When we see beloved readings rendered as 3-D trash, our reflexive reaction is defense of our understanding gained from reading. This can't be the essence of the Lincoln story!
Oh but it is - and it is faithful to the story as currently received.
(Found on Amazon.)
One of the many reasons why James M. McPherson is the pre-eminent contemporary historian of the Civil War -- perhaps the pre-eminent historian of that war, period -- is that he knows historical truth...
... another reason why McPherson ... stands above all others: Not only does he read everything, but he is always open to judgments that differ from his own and facts that demand new interpretations.
McPherson presides over it [ACW history] like a benign deity, issuing occasional thunderbolts of disagreement but generally cheering on his fellow historians as they pursue ever elusive Truth.
Over and over again, McPherson seeks to separate myth and fantasy from fact ...
I was recruited by one author to do some maps for his Civil War installment in the University Press of Kansas' Modern War Studies series, about 9 years ago. I spent whole weekends on three difficult maps, got them to the publisher on deadline, and never heard from the up-and-coming professor again—not even in response to my email informing him that they were delivered. Eventually the book came out. No mention of maps in the acknowledgments, no credit lines on the maps themselves. No simple "thank you" by email. I had offered to do them for free—for exposure in the university press world—so wasn't looking for payment. Just courtesy. I had to write to the publisher to get a copy of the book.How awesomely strange, mean, crazy and clueless. (Do you think this is a story about Earl. J. Hess, Craig Symonds, or Michael Fellman?)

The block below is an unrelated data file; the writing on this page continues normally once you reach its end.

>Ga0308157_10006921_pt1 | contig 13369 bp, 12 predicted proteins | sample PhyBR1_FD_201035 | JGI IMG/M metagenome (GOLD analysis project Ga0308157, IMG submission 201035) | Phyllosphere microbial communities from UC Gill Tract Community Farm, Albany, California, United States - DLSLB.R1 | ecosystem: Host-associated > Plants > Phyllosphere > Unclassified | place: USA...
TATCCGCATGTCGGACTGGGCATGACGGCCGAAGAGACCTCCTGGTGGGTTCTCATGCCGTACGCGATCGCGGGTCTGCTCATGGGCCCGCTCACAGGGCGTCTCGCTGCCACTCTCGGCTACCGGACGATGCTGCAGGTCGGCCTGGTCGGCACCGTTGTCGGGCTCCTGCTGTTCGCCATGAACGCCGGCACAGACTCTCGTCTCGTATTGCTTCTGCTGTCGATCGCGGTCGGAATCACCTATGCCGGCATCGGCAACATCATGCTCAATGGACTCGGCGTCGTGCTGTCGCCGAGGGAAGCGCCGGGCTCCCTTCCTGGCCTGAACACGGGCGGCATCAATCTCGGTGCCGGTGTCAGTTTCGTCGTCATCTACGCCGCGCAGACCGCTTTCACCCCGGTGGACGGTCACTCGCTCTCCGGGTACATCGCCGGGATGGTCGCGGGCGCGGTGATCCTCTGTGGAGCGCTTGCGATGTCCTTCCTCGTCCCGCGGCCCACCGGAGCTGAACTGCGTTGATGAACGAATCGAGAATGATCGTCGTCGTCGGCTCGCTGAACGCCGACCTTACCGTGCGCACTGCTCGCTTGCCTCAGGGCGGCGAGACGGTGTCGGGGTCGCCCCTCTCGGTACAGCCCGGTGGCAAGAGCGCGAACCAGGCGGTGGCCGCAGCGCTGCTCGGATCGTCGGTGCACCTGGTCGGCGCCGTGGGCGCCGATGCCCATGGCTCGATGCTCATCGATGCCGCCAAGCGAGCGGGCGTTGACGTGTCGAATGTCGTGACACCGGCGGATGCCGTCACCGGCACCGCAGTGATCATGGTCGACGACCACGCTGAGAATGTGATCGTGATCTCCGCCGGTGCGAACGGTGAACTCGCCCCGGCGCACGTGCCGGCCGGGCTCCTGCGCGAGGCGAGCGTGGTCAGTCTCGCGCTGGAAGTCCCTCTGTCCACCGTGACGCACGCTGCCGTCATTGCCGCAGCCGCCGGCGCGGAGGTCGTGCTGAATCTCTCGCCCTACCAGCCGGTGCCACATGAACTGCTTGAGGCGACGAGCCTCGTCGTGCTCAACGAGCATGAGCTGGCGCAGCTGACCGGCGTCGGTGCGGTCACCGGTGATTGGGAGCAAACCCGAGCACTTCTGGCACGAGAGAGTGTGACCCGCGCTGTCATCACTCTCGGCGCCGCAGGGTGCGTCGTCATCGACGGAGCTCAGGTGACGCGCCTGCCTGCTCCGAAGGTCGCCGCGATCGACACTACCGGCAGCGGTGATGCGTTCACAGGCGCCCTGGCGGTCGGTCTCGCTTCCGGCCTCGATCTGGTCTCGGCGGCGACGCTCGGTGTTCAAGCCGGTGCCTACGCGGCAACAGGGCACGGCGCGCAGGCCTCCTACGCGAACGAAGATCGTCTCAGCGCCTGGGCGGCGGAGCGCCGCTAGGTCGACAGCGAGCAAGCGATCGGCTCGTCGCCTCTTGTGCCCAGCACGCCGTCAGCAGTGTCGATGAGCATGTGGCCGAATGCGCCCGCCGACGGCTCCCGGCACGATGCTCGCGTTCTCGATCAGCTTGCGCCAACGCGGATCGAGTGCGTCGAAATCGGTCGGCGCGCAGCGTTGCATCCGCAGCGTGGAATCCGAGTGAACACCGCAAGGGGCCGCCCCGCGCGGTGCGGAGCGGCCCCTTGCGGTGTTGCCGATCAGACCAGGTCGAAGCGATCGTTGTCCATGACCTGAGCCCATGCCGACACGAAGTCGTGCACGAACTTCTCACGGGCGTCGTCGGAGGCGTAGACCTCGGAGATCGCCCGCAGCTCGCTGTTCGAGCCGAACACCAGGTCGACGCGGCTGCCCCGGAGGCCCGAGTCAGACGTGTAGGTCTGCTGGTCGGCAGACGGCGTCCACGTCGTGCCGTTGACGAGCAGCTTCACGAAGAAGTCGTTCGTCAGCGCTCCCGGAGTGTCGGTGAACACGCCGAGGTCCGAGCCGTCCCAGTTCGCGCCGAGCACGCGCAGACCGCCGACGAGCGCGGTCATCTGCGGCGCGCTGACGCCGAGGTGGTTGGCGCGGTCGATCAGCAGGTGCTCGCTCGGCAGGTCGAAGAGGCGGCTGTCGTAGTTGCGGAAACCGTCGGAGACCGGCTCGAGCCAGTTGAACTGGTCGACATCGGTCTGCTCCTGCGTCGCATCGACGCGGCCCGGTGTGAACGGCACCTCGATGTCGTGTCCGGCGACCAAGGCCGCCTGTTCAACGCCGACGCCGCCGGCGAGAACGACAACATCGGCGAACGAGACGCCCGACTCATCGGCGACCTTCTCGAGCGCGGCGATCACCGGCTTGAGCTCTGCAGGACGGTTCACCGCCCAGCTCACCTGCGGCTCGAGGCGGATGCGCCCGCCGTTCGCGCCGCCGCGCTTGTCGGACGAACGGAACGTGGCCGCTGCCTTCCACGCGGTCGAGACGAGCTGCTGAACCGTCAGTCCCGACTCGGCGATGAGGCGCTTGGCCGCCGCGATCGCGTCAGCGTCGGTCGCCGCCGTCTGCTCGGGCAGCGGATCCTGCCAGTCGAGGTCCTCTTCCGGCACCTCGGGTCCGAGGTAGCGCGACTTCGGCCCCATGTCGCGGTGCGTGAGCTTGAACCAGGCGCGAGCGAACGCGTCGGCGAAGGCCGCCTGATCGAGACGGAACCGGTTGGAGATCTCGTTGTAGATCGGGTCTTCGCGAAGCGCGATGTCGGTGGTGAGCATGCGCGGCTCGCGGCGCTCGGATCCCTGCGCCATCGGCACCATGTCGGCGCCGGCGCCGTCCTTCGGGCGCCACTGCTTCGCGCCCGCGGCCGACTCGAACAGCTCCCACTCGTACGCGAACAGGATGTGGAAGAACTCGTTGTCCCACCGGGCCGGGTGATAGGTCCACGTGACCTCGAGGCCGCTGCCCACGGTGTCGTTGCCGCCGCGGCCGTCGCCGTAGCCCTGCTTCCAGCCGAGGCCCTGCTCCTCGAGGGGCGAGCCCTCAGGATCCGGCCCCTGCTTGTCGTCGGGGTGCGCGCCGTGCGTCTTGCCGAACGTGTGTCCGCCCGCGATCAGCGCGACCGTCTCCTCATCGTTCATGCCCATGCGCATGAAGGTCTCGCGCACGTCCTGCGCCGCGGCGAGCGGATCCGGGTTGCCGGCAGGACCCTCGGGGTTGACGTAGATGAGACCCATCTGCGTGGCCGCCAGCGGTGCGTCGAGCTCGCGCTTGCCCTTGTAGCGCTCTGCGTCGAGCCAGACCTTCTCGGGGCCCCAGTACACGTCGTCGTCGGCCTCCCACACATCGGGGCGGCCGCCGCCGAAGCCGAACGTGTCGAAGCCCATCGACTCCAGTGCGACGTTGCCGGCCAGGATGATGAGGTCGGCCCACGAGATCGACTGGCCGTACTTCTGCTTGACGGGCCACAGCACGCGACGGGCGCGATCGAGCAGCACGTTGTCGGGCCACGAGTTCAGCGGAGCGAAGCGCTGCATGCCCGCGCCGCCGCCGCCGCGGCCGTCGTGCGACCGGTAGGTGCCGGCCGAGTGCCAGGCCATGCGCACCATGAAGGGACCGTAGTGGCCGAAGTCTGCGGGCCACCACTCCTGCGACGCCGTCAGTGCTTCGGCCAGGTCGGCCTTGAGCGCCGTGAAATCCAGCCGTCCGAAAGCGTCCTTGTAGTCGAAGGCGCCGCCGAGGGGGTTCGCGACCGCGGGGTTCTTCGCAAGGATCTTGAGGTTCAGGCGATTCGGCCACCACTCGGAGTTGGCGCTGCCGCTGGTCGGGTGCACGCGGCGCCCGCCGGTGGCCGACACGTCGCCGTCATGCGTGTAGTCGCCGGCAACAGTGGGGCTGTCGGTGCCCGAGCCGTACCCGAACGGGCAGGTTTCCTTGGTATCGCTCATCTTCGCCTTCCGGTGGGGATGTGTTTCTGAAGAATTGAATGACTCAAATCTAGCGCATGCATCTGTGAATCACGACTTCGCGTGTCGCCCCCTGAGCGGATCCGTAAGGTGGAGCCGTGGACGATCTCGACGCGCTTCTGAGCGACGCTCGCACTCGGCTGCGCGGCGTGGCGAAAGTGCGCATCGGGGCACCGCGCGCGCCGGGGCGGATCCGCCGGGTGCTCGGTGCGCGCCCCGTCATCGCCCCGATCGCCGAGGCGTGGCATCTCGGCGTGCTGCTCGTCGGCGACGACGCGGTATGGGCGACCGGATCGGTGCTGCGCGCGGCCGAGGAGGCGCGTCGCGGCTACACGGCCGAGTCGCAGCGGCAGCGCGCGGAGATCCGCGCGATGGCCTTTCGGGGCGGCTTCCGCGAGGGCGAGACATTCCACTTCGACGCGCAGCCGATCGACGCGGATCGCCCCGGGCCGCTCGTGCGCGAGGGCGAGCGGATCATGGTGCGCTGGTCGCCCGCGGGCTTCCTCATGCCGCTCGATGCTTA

I have been reading James M. McPherson's "Battle Cry of Freedom", Larry Schweikart's "A Patriot's History of America" (the Civil War sections), Bruce Catton's three part series, and General Grant's memoir. I assume many of you are more educated on the Civil War, and are better read on its various subjects. What do you think of these books? Will they contribute effectively to my understanding of the war? Will they give me good insights into the essentials of what caused the war, how the war was fought, and what the war caused?Somebody got this fellow started on a reading list, selecting "the usual suspects" for him (with the exception of Schweikart). I like the fact that he's suspicious of these authors after starting his reading.
I'm also interested in a study of the relationship between the philosophy (the ideology) of the time, and how it motivated the start of the war and the actions of the generals in the war. I've studied a bit, and writers usually have used the terminology of Whig, Know-Nothing, Republican, Democrat, etc. These party names don't tell me much about the uniting and fundamental ideology of each side, and how these ideologies lead men to take cerain actions. Sometimes the constant switching of parties and party titles and party ideology is just plain confusing. Is their a book particularly devoted to explaining these things...I felt compelled to answer the second post at length:
Why not start with The Rise and Fall of the American Whig Party, a great introduction to the parties leading up to the ACW with plenty of background on the pre-ACW activities of major personalities of the war? Then, when you go to a McPherson or Catton, and they mention the name of a political personality, you'll have the full dossier.There's lots more here.
"As always, all our calculations are based on shipped-and-billed figures supplied by publishers ... These figures reflect only 2005 sales, and publishers were instructed not to include book club and overseas transactions. We also asked publishers to take into account returns through January 31; it would be safe to surmise that not all did.As we shall see.
Never mind the blurry typography, you get the idea: cumbersome. Also, just as in Civil War literature, the political is missing. It's a closed loop between the decisionmaker (secretary off to the top right corner) and his huge input feed.
Yes, the secretary is a political appointee, but this scheme imagines strategy decisions being made away from political influences (Congress, the president, the press).